For every woman who grew up loving comic books and ponies, visual artist Jodi Moisan’s superhero/My Little Pony mashups are, as V. aptly put it, “So much perfect!” Jodi is one of the many creative talents who have contributed pieces being auctioned for Wonder Woman Day, the Wonder Woman Museum’s annual project that supports anti domestic-violence programs. Delightful and highly detailed, Jodi’s ponies of Wondy, Batgirl, Modok, Mockingbird and Wolverine made my inner 6-year-old positively giddy. And as the mother of an actual 6-year-old, I know there are scores of girls and boys — and grownups, for that matter — who would love to get their hands on these four-legged action figures. No less than Stan Lee is a fan of Jodi’s work (he has a custom Stan Lee figurine that she made), and John Byrne owns one of her ponies.
Jodi was kind enough to talk to Girls Gone Geek about her work and her longtime appreciation of comic books and various things geek-related. Continue reading
We know artist Ben Caldwell draws a gorgeous, distinctive Wonder Woman, and he’s using his talent to support a good cause. Caldwell is one of the artists who has donated artwork that will be auctioned for Wonder Woman Day V, an annual event supporting anti-domestic violence programs. There’s a ton of stuff being auctioned, ranging from the seriously cool (including Caldwell’s sketch above) to the quirky to the, ah, different. In other words, something for everyone.
For those of us still drooling over Caldwell’s pitch for a series about our favorite superheroine, there’s a special treat below — another sketch from the passion project that captivated Wonder Woman fans across the blogosphere. The sword! The big eyes! The flowing locks! Sigh. So pretty.
Many thanks to Ben for sharing these lovely images with Girls Gone Geek! If you’re anywhere near Portland or Flemington, N.J., on Oct. 24, check out the Wonder Woman Day V events, which include artist signings, displays of Wonder Woman collectibles, festivities, plentiful cosplay and, of course, silent art auctions. Online pre-bidding runs Oct. 16-23, and there’s lots more information on the Wonder Woman Museum site here.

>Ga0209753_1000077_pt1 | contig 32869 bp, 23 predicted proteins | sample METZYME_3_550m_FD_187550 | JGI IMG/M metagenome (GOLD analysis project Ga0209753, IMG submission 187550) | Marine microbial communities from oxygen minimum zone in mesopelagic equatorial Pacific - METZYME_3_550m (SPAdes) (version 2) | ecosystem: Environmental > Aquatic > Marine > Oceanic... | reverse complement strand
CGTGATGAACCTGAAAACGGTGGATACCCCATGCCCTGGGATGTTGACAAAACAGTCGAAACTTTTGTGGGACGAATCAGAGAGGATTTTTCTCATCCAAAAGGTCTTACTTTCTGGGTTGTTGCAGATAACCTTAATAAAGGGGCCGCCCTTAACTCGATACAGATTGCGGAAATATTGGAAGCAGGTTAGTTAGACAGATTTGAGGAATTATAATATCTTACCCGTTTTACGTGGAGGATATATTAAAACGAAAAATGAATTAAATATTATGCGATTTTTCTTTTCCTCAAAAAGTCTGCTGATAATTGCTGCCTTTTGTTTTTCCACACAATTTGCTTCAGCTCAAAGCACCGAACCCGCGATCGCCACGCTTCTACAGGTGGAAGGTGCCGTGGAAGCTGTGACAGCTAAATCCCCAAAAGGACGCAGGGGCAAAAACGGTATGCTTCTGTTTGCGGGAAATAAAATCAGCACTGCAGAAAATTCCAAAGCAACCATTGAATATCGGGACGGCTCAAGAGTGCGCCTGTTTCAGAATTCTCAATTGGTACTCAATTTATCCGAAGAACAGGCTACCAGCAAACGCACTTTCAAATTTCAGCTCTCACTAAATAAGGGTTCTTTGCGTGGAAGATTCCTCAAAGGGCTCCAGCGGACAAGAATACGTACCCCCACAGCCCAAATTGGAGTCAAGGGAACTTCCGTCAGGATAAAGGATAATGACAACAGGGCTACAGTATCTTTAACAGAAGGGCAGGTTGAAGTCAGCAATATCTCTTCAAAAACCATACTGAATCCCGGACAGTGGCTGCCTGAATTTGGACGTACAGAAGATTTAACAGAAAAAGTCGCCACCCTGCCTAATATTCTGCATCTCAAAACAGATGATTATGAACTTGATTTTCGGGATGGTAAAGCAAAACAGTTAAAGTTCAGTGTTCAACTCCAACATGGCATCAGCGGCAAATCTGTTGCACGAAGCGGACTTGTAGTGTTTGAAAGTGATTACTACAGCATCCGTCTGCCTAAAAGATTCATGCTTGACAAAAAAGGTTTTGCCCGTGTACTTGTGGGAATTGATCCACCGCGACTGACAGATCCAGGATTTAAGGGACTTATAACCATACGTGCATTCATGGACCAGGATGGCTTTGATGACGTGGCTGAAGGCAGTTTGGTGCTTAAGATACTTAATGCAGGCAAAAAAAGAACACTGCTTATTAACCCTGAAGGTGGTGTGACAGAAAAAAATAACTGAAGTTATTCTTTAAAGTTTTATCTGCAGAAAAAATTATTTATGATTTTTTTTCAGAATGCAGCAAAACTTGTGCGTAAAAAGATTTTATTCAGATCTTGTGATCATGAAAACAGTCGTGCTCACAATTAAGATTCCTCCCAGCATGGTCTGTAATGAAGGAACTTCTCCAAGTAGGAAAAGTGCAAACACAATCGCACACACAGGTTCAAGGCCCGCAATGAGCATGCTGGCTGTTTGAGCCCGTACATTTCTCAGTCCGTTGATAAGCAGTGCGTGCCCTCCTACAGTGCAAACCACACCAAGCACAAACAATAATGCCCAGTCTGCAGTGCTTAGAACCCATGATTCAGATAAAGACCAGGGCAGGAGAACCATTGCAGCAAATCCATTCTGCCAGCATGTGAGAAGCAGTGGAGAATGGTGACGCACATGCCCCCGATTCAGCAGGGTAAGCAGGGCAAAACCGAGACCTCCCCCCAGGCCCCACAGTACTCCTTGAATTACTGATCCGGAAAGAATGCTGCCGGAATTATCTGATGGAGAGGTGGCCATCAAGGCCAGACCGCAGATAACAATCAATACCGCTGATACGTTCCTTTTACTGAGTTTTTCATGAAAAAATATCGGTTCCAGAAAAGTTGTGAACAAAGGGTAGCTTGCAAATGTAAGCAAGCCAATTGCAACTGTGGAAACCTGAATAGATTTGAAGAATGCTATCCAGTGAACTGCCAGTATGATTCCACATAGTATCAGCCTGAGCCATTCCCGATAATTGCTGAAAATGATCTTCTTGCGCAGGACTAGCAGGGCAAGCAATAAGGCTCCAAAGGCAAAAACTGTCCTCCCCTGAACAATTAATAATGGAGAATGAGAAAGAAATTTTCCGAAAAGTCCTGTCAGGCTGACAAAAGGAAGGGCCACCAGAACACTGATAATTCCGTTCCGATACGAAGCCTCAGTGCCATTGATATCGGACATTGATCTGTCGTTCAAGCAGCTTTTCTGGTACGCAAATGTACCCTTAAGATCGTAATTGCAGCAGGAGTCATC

I am completely enamored with Ben Caldwell’s pitch for a youth-skewing Wonder Woman comic, which is getting plenty of other props online. I’m generally not a fan of manga-style illustration, but Caldwell’s concept is fresh, playful and modern without being silly (*Cough* jeggings on Wonder Woman *Cough*).
If the work looks familiar, it’s because Caldwell was behind the ethereal Wonder Woman arc in Wednesday Comics. He has posted his vision (with notes) on his blog, and what’s particularly nice is that he’s thinking about younger readers. I love his take on Etta Candy as a curvy, thrill-seeking sorority girl and his sulky/hot Batman is adorable. The idea of Bruce Wayne as “a notorious playboy who wants to see and be seen with the Amazon princess” is like catnip to those of us on team BatWondy. It seems like a well thought-out idea with more than a little personal passion behind it — and it just looks freaking cool.
Alas, Caldwell told readers to curb their enthusiasm (or ire) because this book “will certainly never happen.” I’ve been reading mainstream comics long enough to know that he’s probably right. That’s a damned shame, because the spontaneous response to Caldwell’s pitch tells me that there’s a pent-up demand for this kind of creativity and accessibility. While comic-book reading has become an adult hobby (at last year’s Dragon*Con, Darwyn Cooke correctly called it “an over-35 club”), kids still dig them if a) they can find them and b) they’re good. My children read comics, but only because I ferret out the titles that are age-appropriate and bring them home. I have a feeling that my 10-year-old son would like Caldwell’s Wonder Woman comic, even though it’s about a “girl.” But first, he’d have to wrest it from my hands.
What do you think? Would you buy this book for yourself or the kids in your life?
Love and Capes: Do You Want to Know a Secret? Vol. 1
Writer/Artist: Thomas F. Zahler
Superheroes aren’t having much fun these days. While there’s some great work being done in the capes-and-cowls genre, it’s often so relentlessly grim that fans seeking lighthearted reading might as well head straight to the kids’ section of the comics shop (and I often do).